I recently saw a photo of rolling hills covered in shades of greens, yellows, oranges, and reds with the caption “My favorite color is October.” Kind of sickly sweet, but it made the point well: October in northern New England is a stunning time. Even going on a short drive that offers a change in elevation or ecosystem displays a seemingly impossible variety of colors on the landscape.

But why do leaves change color in the fall? A surprising number of people do not know–even in New England where these colors define the season and draw “leaf peepers” from around the world. Simply put (i.e. the statement you can whip out when someone asks you about fall colors so you can feel wicked smart), the green chlorophyll in the leaves starts breaking down as the daylight hours dwindle, revealing other colors that were hiding in the leaf beneath the domination of the greens of summer.

Want more detail? Chlorophyll exists in leaves to help facilitate the process of photosynthesis, where plants absorb carbon dioxide, water, and sunlight to produce oxygen and sugars. This can happen easily during the times of year when there are ample daylight hours, but is not particularly profitable when there are more hours of darkness per day than sunlight. As the days start getting shorter in the fall, plants take the cue to stop focusing on the whole chlorophyll thing and let that break down. Once that dominating green chlorophyll is out of the way, other pigments hiding in the leaf, such as anthocyanins and carotenoids, reveal their colors before the leaves fall off altogether.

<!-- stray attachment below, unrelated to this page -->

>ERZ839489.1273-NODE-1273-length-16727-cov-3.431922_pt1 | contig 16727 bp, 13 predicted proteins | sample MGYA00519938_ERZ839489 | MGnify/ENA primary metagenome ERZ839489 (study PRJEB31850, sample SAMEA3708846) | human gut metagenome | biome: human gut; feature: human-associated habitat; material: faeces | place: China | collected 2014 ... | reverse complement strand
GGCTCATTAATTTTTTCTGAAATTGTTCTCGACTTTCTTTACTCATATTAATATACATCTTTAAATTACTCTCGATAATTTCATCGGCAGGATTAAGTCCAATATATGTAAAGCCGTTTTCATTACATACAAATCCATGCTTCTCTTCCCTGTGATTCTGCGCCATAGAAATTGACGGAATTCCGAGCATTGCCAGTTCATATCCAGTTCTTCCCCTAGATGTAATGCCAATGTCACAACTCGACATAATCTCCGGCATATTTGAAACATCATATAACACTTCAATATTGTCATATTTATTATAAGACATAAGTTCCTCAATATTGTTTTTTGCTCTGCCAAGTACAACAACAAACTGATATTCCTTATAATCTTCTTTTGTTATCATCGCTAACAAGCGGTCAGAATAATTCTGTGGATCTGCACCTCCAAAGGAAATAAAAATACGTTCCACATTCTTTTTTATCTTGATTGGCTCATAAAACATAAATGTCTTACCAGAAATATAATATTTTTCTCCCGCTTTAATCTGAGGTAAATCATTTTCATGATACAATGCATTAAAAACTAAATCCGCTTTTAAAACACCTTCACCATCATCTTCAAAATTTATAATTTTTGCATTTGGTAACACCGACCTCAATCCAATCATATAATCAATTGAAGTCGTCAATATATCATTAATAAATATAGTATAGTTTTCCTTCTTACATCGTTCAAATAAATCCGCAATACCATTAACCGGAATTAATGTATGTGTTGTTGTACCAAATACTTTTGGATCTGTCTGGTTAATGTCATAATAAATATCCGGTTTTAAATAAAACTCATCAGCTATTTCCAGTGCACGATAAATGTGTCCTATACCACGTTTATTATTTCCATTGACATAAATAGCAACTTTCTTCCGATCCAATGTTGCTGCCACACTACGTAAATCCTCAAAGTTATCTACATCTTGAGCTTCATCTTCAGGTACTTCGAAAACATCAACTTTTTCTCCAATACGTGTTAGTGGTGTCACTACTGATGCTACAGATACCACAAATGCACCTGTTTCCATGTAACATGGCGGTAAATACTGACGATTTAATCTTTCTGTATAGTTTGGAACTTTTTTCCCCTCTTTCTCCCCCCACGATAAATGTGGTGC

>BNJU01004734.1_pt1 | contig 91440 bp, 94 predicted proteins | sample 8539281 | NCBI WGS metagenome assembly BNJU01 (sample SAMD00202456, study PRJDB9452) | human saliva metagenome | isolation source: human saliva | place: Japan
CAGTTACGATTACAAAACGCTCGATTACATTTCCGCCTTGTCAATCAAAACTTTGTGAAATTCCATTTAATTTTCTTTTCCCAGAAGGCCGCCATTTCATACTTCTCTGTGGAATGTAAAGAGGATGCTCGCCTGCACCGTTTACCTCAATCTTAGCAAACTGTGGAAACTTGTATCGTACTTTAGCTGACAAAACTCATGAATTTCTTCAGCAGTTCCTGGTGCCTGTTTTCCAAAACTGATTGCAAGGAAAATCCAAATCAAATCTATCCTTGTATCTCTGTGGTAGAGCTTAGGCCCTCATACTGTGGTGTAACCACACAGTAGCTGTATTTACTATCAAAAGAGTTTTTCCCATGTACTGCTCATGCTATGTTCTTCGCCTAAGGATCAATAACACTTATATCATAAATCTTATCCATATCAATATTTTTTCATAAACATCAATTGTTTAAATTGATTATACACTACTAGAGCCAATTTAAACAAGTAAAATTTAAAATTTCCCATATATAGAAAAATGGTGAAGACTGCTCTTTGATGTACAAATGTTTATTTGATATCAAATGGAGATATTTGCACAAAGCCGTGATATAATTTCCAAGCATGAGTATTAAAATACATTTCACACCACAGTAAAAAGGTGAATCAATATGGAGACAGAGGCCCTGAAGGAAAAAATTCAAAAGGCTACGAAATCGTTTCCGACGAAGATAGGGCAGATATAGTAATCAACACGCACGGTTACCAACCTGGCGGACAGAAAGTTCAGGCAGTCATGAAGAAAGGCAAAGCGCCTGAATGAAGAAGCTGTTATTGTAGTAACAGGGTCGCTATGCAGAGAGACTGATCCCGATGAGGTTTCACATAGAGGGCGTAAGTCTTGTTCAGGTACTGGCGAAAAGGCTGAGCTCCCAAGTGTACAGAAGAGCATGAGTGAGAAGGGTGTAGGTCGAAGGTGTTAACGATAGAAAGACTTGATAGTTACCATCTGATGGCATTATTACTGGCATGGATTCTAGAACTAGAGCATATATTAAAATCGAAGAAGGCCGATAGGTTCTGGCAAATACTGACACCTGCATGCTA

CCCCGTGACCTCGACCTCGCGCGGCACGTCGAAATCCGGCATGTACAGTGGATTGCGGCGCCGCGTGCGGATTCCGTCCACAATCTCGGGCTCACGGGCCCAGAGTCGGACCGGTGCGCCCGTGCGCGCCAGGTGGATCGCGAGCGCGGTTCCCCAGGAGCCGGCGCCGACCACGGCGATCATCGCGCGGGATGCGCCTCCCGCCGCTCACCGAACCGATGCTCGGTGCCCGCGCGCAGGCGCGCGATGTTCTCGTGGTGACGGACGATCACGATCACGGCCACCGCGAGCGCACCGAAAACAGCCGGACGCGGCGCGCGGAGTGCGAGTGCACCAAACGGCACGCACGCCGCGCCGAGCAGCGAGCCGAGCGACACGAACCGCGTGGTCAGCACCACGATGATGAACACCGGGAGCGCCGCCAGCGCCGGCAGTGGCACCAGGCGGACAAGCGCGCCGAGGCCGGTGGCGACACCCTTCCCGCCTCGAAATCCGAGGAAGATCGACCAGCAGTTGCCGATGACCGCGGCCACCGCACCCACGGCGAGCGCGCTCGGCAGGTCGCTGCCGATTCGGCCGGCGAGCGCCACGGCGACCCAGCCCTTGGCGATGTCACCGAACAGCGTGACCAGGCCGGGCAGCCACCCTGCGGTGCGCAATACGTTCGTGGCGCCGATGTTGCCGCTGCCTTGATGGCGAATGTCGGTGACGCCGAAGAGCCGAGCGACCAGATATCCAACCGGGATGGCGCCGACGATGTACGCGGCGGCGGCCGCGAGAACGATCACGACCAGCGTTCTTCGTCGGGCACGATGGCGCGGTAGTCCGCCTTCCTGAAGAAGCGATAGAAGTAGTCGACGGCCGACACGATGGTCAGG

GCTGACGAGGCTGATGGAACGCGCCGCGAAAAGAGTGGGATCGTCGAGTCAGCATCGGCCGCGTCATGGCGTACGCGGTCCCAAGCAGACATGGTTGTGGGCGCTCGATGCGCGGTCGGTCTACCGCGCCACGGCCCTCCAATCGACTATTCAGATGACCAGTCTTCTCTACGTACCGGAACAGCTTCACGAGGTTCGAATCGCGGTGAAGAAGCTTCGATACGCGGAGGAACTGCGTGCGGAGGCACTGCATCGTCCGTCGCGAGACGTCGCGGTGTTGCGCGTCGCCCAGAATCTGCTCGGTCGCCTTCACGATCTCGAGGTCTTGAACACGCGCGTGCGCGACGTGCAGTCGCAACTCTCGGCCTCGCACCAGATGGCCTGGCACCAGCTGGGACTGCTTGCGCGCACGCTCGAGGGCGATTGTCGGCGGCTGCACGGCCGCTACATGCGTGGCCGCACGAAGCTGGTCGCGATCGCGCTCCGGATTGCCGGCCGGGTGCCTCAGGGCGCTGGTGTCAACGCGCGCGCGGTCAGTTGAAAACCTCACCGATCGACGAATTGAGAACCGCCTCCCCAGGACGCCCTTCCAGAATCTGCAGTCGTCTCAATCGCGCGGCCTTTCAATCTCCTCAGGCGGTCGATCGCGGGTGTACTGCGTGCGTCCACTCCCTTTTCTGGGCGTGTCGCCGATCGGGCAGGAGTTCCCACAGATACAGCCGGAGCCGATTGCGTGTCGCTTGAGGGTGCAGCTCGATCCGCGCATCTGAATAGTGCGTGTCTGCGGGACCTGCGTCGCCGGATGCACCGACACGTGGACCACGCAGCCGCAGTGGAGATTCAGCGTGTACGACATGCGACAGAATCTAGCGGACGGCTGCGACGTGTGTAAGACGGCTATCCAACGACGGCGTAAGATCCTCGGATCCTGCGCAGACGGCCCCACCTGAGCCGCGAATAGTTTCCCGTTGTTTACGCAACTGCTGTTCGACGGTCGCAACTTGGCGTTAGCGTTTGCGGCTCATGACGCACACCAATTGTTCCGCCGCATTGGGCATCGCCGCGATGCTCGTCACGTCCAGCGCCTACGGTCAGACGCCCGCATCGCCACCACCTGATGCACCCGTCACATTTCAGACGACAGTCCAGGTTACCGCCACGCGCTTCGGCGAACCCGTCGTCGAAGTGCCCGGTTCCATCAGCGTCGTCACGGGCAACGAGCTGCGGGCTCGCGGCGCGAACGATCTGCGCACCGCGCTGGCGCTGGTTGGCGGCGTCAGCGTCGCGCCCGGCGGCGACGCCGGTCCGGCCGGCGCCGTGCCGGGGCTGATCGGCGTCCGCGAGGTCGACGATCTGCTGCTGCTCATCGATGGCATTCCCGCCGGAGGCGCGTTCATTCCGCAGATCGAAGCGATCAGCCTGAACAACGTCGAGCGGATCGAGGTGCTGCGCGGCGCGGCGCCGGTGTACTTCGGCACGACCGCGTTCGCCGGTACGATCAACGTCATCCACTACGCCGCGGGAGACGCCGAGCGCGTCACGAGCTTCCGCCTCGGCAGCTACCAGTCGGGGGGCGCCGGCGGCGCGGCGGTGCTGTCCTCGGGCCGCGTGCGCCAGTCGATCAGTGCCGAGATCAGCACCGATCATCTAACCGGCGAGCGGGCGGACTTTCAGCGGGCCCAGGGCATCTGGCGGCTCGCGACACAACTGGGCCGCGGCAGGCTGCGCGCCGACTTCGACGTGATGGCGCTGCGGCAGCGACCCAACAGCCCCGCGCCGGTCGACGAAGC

Autumn leaves

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